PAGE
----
Franz Kafka

Franz Kafka (fränts käf´kä), 1883–1924, German-language novelist, b. Prague. Along with Joyce, Kafka is perhaps the most influential of 20th-century writers. From a middle-class Jewish family from Bohemia, he spent most of his life in Prague. He studied law and then obtained an executive position in the workmen's compensation division of the Austro-Hungarian government. Most of his works were published posthumously. His major novels include Der Prozess (1925, tr. The Trial, 1937, 1998), Das Schloss (1926, tr. The Castle, 1930, 1998), and Amerika (1927, tr. 1938), the latter the first novel he wrote (1913) and the last to be published. In prose that is remarkable for its clarity and precision, Kafka presents a world that is at once real and dreamlike and in which individuals burdened with guilt, isolation, and anxiety make a futile search for personal salvation. Important stories appearing during his lifetime were "Das Urteil" (1913, tr. "The Judgement," 1945), Die Verwandlung (1915, tr. The Metamorphosis, 1937), "Ein Landarzt" (1919, tr. "A Country Doctor," 1945), In der Strafkolonie (1920, tr. In the Penal Colony, 1941), and "Ein Hungerkünstler" (1922, tr. "A Hunger Artist," 1938).

See his diaries, ed. by M. Brod (tr. 1948–49); his letters to Felice Bauer, ed. by E. Heller and J. Born (tr. 1973); biographies by M. Brod (1937, new ed. 1995), R. Hayman (1981, repr. 2001), E. Pawel (1984), N. Murray (2004), R. Stach (2 vol., 2002–8, tr. 2005–13), and S. Friedländer (2013); biography of his youthful years by E. Kendall (2013); studies by W. H. Sokel (1966), E. Heller (1974), S. Corngold (1988), and M. Anderson (1990).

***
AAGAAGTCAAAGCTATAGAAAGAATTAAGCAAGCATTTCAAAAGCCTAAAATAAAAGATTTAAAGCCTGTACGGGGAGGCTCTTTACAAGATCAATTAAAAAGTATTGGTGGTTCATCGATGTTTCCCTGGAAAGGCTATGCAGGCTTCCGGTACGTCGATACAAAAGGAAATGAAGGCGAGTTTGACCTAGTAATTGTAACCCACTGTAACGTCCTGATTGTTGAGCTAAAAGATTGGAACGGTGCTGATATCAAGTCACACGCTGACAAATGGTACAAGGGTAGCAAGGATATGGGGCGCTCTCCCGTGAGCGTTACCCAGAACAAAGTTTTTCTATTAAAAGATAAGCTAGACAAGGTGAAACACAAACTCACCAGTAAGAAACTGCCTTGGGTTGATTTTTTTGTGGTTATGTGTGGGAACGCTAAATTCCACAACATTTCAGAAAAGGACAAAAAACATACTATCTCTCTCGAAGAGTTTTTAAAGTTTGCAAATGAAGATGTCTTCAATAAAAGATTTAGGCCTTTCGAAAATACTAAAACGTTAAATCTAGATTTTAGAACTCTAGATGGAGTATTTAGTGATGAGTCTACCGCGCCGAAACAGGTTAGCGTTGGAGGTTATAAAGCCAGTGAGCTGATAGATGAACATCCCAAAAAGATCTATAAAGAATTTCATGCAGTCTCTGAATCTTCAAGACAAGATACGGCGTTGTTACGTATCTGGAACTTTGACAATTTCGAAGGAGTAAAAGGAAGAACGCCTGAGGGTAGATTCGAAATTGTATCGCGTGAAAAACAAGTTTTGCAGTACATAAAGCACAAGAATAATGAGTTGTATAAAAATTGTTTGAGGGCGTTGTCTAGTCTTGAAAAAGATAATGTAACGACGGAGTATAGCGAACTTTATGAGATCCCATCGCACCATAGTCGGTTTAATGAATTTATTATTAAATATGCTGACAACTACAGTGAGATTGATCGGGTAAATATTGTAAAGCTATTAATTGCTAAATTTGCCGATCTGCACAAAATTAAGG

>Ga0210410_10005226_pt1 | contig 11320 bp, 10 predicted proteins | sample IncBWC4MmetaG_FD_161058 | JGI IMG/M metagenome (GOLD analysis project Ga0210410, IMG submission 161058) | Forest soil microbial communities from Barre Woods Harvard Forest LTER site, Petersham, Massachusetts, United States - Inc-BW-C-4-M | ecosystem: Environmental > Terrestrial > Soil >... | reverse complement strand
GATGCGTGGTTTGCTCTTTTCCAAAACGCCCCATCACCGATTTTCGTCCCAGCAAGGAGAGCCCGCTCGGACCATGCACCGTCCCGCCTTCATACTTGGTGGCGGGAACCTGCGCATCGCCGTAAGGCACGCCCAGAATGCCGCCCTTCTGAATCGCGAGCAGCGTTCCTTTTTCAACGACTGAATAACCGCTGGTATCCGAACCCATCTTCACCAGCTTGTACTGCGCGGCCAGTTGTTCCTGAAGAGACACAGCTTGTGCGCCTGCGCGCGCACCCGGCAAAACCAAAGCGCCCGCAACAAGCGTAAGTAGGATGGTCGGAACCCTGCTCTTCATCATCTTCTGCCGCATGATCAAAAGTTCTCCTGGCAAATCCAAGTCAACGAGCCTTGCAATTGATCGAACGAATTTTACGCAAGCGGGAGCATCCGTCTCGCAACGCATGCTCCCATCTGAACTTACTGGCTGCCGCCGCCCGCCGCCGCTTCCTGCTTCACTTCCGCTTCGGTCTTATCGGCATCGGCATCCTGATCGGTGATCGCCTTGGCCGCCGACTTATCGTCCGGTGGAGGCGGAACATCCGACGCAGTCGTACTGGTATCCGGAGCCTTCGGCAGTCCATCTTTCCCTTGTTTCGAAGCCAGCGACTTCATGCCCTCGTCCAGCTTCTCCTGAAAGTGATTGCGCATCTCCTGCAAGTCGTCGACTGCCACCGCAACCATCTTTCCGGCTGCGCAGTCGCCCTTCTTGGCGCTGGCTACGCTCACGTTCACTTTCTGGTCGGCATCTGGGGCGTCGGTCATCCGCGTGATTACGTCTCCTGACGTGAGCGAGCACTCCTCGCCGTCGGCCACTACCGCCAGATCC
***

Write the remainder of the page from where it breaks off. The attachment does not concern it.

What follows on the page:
The Columbia Encyclopedia, 6th ed. Copyright© 2018, The Columbia University Press.

Franz Kafka: Selected full-text books and articles

Franz Kafka's The Metamorphosis By Harold Bloom Chelsea House, 1988
Librarian's tip: This is a book of literary criticism
Franz Kafka's The Castle By Harold Bloom Chelsea House, 1988
Librarian's tip: This is a book of literary criticism
Kafka's Castle By Ronald Gray Cambridge University Press, 1956
Librarian's tip: This is a book of literary criticism
Literature and Psychoanalysis By Edith Kurzweil; William Phillips Columbia University Press, 1983
Librarian's tip: Part IV "Three Views of Kafka"
Why Karl Calls Himself "Negro": The Representation of Waiting and the Waited-On in Franz Kafka's der Verschollene By William, Jennifer Marston West Virginia University Philological Papers, Vol. 49, Fall 2003
The German Novel: Studies By Roy Pascal Manchester University Press, 1956
Librarian's tip: Chap. VIII "Franz Kafka, 1883-1924: The Problem of Interpretation"
Changing Minds, Saving Lives: Franz Kafka as a Key Industrial Reformer By Wasserman, Martin East European Quarterly, Vol. 35, No. 4, Winter 2001
Conversations with Kafka: Notes and Reminiscences By Gustav Janouch; Goronwy Rees Frederick A. Praeger, 1953
A primary source is a work that is being studied, or that provides first-hand or direct evidence on a topic. Common types of primary sources include works of literature, historical documents, original philosophical writings, and religious texts.
The Labyrinth Within: Franz Kafka and the Predicament of Modern Man By Olsen, Eric The World and I, Vol. 19, No. 6, June 2004
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